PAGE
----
I had the pleasure of being the tech for the PAF-style humbucker Roundup in this month’s issue. Always looking for an opportunity to learn, it was great to hear both the differences and the surprising similarities. For the comparisons to be fair and scientific, all the pickups were installed and set at a “standard” height of 2/32 for the bridge pickup and 3/32 for the neck (the distance from the bottom of the string to the pickup cover). While that is an excellent place to start, I found changing the height of the pickup could dramatically change the feel and tone of the pickups. Here are some ideas to try for getting the sound you want.
First, a generalization. The closer the pickups are to the strings, the louder and more “in your face” the tone is. Now some details. With the pickups close, you also have a more percussive attack, more punch, and a little less dynamics, meaning the sonic difference between light picking and hard picking is less noticeable. Since the volume is louder and the electrical or circuit noise stays the same, you also have a better signalto- noise ratio, which can help with noisy single-coil pickups. One thing to watch out for is that the magnetic field from the pickup can encumber the vibration of the string. This can cut down on the natural sustain of the instrument and also cause the string to have an asymmetrical vibration pattern. You can really hear it as you fret up the neck and the vibration of the string oscillates and pulls it out of tune. In my testing, I used a strobe light to slow down the vibration of the string. It was very clear that the closer pickup pulled the string vibration out of shape and in extreme cases created more fret buzz along with the inability to play in tune. This is more pronounced with single-coils than with humbuckers. Raise your Strat neck pickup really close to the strings and you’ll instantly hear it.
I have always used the term “air” to describe what you get when you lower the pickups. Some of the quick response is mellowed and the dynamic range is greatly opened up. The string will naturally vibrate longer having the pickup magnets further away. You can use the polepieces, if adjustable, to fine tune your string balance. With the pickup lower, raising the polepieces can bring up the volume without the mud. Speaking of polepieces, this is a great trick to clean up a muddy neck pickup. I tried taking all the polepieces out and got a more acoustic sound. In 1980 I lost a bet because I did not know that you can get a little more gain and slightly stronger high end out of a humbucker pickup by cutting off the polepieces beneath the pickup. (You know who you are, Billy.)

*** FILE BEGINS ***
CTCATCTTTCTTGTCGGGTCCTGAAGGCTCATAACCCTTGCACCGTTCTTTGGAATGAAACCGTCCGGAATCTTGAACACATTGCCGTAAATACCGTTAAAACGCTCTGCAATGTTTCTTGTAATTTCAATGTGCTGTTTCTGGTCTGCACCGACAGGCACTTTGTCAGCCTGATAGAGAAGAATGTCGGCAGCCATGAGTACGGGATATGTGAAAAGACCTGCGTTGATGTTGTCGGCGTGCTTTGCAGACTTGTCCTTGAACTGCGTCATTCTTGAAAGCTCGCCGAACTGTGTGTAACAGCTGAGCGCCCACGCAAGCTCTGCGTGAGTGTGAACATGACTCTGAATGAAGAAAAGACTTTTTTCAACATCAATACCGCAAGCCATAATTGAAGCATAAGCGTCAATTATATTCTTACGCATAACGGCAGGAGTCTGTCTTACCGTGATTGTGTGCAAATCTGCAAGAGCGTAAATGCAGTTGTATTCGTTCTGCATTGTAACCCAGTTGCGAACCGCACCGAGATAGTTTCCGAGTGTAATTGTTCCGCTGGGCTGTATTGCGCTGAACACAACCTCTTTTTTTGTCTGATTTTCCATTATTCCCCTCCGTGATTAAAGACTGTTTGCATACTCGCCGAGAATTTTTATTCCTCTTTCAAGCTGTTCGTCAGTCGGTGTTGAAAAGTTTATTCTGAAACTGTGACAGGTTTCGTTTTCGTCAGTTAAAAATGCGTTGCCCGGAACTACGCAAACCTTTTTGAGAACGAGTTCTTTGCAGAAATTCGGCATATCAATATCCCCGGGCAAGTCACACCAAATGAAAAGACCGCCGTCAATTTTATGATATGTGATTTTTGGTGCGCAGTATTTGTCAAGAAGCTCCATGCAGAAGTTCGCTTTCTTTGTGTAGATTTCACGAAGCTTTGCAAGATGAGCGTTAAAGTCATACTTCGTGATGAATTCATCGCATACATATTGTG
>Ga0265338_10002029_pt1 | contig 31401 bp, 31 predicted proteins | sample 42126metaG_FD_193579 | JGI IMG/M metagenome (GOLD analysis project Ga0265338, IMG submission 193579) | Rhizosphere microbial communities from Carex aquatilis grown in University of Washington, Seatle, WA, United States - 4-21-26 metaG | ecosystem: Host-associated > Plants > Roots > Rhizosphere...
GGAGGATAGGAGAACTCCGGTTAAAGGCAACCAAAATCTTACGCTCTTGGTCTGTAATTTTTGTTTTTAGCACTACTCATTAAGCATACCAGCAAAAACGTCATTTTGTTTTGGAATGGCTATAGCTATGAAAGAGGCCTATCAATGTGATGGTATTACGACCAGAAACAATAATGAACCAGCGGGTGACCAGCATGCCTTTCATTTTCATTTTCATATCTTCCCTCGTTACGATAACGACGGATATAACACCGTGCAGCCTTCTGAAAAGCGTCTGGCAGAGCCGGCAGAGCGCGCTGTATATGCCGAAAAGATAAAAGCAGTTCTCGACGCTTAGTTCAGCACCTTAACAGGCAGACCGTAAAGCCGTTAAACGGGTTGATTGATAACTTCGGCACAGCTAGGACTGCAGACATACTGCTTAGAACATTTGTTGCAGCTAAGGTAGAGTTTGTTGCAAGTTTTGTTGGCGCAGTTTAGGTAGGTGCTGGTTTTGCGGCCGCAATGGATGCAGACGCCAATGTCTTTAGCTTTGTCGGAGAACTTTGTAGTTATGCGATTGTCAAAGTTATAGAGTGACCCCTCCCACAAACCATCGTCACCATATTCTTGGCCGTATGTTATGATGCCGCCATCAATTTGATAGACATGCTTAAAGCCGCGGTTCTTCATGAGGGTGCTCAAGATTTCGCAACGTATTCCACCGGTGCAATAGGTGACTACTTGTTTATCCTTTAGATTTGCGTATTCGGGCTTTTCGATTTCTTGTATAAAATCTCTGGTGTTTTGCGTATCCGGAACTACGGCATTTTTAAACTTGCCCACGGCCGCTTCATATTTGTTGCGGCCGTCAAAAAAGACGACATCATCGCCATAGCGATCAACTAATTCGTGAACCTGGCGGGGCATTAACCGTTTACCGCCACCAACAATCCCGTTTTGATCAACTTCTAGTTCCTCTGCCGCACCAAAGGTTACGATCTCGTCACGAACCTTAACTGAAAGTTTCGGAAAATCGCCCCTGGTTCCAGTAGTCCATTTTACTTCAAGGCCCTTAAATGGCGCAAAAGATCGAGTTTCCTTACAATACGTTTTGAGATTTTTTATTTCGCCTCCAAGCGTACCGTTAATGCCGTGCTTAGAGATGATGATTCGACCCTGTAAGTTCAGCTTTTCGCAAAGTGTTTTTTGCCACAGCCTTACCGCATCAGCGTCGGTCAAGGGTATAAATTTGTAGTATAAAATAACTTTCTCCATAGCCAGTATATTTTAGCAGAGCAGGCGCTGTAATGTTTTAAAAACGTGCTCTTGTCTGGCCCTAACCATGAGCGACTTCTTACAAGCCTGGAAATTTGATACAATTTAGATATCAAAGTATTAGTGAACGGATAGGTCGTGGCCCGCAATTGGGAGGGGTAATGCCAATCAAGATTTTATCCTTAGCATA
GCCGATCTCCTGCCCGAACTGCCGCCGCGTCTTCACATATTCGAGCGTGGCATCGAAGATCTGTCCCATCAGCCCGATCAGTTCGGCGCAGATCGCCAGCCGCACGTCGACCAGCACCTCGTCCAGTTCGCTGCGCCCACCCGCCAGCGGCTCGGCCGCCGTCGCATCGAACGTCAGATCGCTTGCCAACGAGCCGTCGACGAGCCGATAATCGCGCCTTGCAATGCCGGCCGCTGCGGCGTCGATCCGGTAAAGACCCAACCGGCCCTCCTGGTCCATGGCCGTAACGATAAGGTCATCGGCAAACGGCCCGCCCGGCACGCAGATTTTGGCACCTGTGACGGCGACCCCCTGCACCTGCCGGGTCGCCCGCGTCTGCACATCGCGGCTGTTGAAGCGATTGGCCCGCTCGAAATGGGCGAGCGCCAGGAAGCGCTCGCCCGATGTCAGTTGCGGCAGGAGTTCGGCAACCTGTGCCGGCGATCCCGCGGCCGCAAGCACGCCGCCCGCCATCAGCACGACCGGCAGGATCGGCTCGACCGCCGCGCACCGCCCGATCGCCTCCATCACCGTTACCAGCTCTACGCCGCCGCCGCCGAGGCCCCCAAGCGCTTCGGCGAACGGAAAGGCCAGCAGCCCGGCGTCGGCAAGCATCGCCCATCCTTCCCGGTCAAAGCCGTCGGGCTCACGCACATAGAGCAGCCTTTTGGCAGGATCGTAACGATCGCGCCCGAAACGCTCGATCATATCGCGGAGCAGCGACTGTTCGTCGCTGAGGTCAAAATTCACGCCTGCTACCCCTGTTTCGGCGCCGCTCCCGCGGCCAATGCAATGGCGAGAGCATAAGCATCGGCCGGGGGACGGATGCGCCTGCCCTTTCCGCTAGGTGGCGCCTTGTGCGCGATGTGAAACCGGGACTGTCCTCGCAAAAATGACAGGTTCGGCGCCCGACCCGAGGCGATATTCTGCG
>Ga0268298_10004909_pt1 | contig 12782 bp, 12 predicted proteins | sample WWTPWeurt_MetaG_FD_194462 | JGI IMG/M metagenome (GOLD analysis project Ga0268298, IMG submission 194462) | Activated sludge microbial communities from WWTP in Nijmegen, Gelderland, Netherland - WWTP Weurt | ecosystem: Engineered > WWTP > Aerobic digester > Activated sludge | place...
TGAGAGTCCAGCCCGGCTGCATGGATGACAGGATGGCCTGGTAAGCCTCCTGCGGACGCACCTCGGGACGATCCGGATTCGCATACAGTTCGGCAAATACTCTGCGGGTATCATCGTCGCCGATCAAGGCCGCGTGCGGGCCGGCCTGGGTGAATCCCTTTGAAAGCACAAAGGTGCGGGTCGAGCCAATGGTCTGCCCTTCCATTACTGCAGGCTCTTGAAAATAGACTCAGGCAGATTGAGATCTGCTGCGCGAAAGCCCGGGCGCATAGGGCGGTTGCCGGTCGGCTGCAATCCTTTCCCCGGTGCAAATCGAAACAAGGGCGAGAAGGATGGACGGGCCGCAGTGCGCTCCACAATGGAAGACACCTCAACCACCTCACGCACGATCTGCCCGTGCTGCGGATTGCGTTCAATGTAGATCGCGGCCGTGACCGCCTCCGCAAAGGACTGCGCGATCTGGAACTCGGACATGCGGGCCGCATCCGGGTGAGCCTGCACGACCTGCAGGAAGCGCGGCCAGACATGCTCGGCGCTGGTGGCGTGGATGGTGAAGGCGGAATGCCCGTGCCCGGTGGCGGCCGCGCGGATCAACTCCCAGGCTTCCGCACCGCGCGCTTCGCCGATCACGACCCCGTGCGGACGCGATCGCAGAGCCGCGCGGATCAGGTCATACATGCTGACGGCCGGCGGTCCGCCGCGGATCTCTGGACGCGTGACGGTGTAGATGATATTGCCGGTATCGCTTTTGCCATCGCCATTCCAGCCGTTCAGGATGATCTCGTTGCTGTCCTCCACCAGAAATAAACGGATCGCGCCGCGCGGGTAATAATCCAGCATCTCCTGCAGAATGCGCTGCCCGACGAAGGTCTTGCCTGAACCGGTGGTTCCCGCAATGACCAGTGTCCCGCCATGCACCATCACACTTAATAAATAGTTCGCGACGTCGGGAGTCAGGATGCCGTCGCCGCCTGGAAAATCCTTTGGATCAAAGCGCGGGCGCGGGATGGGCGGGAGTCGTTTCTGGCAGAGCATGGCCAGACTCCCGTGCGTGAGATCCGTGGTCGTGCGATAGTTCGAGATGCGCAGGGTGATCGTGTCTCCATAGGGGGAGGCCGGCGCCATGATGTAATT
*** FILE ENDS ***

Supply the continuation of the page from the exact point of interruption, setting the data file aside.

How I adjust the pickups is to start with the measurements listed above, and then go by ear to dial in the best tone of each pickup individually and also when blended together. It is perfectly fine and sometimes necessary to have one side or the other closer to the strings to achieve the best tone and balance. Pickups do not have to be level.
There are a few exceptions to the “don’t raise your pickups too high” rule. Some pickups have a low magnetic field, such as EMG, Kinman, DiMarzio Virtual Vintage, and Lace Sensors, and there’s more leeway in terms of how close to the strings you can position them as a result. The next time you’re thinking about replacing your pickups, try adjusting the height first instead. You might just be amazed at what you hear.
Gary Brawer runs Stringed Instrument Repair in San Francisco. His many clients include Joe Satriani, Metallica, and Neal Schon.